She threw the sword at him. He dodged—too late. The sword bounced off his arm. Ryoka went for a leg-sweep, hopping mad. Tyrion brought the hilt down on her head in the same place as the last two blows.
Bonk. Hethon winced as Ryoka went cross-eyed. He knew his father. He was probably not pulling his blows. Ryoka lay back down on the ground. Tyrion opened his mouth.
A gale of wind blew him across the ground. Hethon saw Ryoka get up. His father caught himself, and his boots locked him to the ground. He strode forwards, scowling.
“Enough. This is childish—”
Ryoka tossed something at him. Tyrion saw the jar flying at him, pivoted, and whirled.
He slashed the jar in half, avoiding the contents, and walked past, striding towards her. The liquid flashed into the air—
And the wind blew it across his back. It still didn’t reach him. Not quite; the liquid splashed against a barrier in the air. Proof against the kind of acid-jar attacks that could easily humble even the greatest adventurers who were careless.
However…the liquid didn’t need to touch him to work. Hethon gagged as the worst stink in the world filled his nose. It splashed around Tyrion and he recoiled, putting a hand to his nose. He looked at Ryoka. She smirked at him. Then—
He brought the sword down on her forehead.
She was taking sword-lessons. The truth was she probably could use them. However, it was the delivery that had ticked her off.
Well—well—mistakes had been made. Ryoka’s head still hurt, despite the healing potion. Yet she was willing to let bygones be bygones.
She…didn’t quite look at Tyrion Veltras as he stared at her from where Jericha was trying to de-stink his armor. He could be damned stubborn and he’d hit her five times in the same spot!
Ryoka could acknowledge she had gone a bit far in return, though. Showering him with a stink potion and then getting the wind to blow mud around him and onto his pristine armor and clothes? Bit much.
Tossing the Pepperspray Potion as well had probably been the step too far. She’d deserved that last hit.
“Um. I do need to uh, leave for a bit. I’ll come back to take those lessons! I just…need to visit the Mage’s Guild. So I’m going to do that. Sorry about the armor.”
The Lord of House Veltras stared at her. Ryoka began to back up. Several of House Veltras’ soldiers, who did not appreciate watching their liege-lord covered in mud—or the smell or stinging Pepperspray in the air—blocked Ryoka’s path.
However, Lord Tyrion eventually replied.
“If you need to send a [Message], Jericha is more than capable of obliging the request. A Mage’s Guild may relay your words.”
“Oh. I, uh—well, it’s private.”
Tyrion might have given her a polite response. Before the stink bomb. He just folded his arms.
“Jericha is discreet. A Mage’s Guild is more private in how it handles your [Messages]? A [Scribe] will take it down, a [Mage] may read it—copy it and sell it. Whereas Jericha can send a [Message] directly or ensure House Veltras correspondence is kept private.”
“…Okay. Good point.”
Ryoka reconsidered. Honestly, she was more impressed that Tyrion wasn’t ordering his people to kick her repeatedly before exiling her from his sight permanently.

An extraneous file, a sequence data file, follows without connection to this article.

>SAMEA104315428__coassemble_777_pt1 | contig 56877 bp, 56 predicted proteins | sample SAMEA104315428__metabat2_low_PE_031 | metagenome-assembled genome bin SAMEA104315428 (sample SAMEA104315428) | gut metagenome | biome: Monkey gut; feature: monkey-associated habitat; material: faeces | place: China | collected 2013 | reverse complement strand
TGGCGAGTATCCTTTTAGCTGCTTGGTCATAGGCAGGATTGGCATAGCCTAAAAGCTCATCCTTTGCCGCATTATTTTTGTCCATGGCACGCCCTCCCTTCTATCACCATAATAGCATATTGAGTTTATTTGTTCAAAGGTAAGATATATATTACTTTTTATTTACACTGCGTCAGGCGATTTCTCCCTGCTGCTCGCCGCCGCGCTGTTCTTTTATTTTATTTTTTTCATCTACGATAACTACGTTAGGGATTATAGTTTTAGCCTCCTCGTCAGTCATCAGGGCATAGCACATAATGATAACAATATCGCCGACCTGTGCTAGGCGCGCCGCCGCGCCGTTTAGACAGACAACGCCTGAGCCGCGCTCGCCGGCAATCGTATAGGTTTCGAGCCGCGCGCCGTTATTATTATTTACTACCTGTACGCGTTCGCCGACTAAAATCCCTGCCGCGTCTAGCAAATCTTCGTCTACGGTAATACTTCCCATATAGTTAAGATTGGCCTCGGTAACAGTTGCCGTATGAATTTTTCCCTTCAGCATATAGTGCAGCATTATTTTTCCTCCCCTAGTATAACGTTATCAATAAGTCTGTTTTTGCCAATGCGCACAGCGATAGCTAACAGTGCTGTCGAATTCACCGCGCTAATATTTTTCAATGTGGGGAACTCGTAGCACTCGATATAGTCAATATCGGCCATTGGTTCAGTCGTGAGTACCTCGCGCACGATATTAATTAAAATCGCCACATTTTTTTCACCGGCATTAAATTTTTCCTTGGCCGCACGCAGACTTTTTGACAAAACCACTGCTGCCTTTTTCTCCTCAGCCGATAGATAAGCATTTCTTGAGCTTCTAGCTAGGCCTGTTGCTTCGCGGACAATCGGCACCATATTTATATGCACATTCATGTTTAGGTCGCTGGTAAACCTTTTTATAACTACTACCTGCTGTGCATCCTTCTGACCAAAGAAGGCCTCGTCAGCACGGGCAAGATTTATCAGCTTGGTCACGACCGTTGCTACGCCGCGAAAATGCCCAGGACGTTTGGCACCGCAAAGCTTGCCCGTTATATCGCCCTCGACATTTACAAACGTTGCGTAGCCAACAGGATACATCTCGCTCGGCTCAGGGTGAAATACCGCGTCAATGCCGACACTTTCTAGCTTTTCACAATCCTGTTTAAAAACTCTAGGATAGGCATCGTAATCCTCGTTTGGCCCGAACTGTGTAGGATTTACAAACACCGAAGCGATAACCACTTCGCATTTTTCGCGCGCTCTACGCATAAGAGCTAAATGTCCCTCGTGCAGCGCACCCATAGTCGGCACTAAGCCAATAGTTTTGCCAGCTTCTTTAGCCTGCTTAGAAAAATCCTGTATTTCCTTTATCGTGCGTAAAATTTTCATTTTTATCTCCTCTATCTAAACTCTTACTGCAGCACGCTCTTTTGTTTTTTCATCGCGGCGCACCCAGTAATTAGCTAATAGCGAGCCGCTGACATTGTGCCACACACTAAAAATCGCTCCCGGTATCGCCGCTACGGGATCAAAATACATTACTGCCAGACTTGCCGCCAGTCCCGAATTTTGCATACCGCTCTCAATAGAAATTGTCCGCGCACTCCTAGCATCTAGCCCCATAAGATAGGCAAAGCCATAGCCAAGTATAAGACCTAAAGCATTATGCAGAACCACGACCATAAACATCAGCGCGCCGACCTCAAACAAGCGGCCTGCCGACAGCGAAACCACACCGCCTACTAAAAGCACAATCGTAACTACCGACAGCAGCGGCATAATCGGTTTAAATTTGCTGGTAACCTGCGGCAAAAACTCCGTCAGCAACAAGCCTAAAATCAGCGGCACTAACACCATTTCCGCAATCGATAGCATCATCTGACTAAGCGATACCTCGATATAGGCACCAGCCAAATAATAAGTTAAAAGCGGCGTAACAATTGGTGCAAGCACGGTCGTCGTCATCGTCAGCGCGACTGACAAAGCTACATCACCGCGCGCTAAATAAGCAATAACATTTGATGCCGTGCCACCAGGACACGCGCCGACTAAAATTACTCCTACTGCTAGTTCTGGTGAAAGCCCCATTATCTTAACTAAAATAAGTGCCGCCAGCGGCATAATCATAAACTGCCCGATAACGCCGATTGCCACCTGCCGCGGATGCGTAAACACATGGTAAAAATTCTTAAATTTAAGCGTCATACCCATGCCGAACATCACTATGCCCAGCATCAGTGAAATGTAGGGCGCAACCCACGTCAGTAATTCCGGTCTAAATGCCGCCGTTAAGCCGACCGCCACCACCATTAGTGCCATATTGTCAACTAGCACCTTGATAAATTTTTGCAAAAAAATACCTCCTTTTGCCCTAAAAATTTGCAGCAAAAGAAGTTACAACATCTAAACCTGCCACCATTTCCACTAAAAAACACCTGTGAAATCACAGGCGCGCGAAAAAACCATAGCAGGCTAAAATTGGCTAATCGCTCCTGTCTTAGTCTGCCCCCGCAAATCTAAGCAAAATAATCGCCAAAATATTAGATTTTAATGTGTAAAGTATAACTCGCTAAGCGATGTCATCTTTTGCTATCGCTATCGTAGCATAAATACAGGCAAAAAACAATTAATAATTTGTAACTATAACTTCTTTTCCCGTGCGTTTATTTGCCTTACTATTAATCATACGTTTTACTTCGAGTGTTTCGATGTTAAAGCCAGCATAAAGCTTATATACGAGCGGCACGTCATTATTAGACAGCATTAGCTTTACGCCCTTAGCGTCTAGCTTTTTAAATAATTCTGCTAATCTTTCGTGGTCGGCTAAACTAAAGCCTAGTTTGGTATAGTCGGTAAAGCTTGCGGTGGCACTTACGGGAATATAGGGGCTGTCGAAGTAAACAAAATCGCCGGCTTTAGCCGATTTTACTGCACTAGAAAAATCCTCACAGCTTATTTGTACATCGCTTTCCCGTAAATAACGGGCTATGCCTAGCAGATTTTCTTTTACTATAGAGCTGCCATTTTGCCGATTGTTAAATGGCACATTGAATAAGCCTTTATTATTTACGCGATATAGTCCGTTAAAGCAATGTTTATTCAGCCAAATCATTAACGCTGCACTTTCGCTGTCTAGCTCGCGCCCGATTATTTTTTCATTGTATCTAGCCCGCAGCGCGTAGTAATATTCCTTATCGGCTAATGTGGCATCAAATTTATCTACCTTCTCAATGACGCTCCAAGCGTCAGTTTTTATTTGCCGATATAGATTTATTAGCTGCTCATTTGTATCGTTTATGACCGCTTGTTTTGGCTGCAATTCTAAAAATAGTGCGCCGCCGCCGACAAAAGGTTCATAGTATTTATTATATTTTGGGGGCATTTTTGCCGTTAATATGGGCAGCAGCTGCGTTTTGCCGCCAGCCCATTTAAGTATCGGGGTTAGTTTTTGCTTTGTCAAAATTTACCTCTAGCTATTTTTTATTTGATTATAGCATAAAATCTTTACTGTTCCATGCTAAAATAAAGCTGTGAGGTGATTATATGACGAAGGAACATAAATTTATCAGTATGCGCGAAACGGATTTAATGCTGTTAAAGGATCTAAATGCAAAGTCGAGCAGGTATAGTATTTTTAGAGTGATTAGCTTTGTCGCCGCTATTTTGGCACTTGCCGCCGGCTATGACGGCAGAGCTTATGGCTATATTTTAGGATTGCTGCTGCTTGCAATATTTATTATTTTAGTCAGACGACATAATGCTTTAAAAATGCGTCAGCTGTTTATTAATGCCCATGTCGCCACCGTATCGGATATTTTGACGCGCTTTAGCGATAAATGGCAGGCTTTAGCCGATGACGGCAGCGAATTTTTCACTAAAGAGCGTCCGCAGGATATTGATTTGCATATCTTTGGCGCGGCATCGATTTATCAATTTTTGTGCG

She…had not considered the ramifications of stink-bombing one of the leaders of the Five Families. She’d been sort of angry. Sort of stressed. It had been a bad day.
Somehow, Ryoka felt a bit better. The Horns were…the raid had been…
She focused up and sobered as Jericha walked over with a bright, Ryoka-like smile that told Ryoka her sins were rapidly accumulating in Jericha’s eyes.
“I would be delighted to help you however I may, Miss Griffin. What do you need?”
Ryoka smiled uncertainly.
“Um—I was going to pay for a [Scrying] spell for the Horns—”
“Already tried. They cannot be found.”
Jericha saw the Runner hesitate. Ryoka bit her lip.
“Then—a [Message] to—”
“That was tried by their fellow adventurers repeatedly through the night. Also in failure. They may be in a place where the spell does not reach them, but it has already been thought of.”
You idiot. Jericha didn’t say that last bit, but Ryoka heard it all the same. However, the Courier surprised her with the third request.
“Okay. Fine. If they’ve tried all that for the Horns, could you send a [Message] to The Wandering Inn, in Liscor? Um—Mage Montressa du Valeross? I need to ask her something.”
Tyrion was amazed at his temper. It had not been appropriate, but he’d been outraged by Ryoka’s disregard for the weapon she carried.
He felt, intrinsically, it was a fine warrior’s weapon. It had no ornamentation, it was functional; he admired that more than filigree or flashiness. To see her use it so poorly had annoyed him.
Her response had been—unique. He still smelled that foul odor, despite Jericha’s attempts to disperse it.
Tyrion did not let his servants clean his armor. He did it himself, and quickly washed his skin to remove more of that stink. When Jericha found him, he had re-donned his armor.
“Milord Veltras. I have delivered Miss Griffin’s requests, but she may need to visit a Mage’s Guild after all. I have taken the liberty of contacting the closest guild able to fulfill her requests. They will send a rider to meet her.”
Tyrion turned. That Jericha was unable to do everything surprised her.
“What did she need?”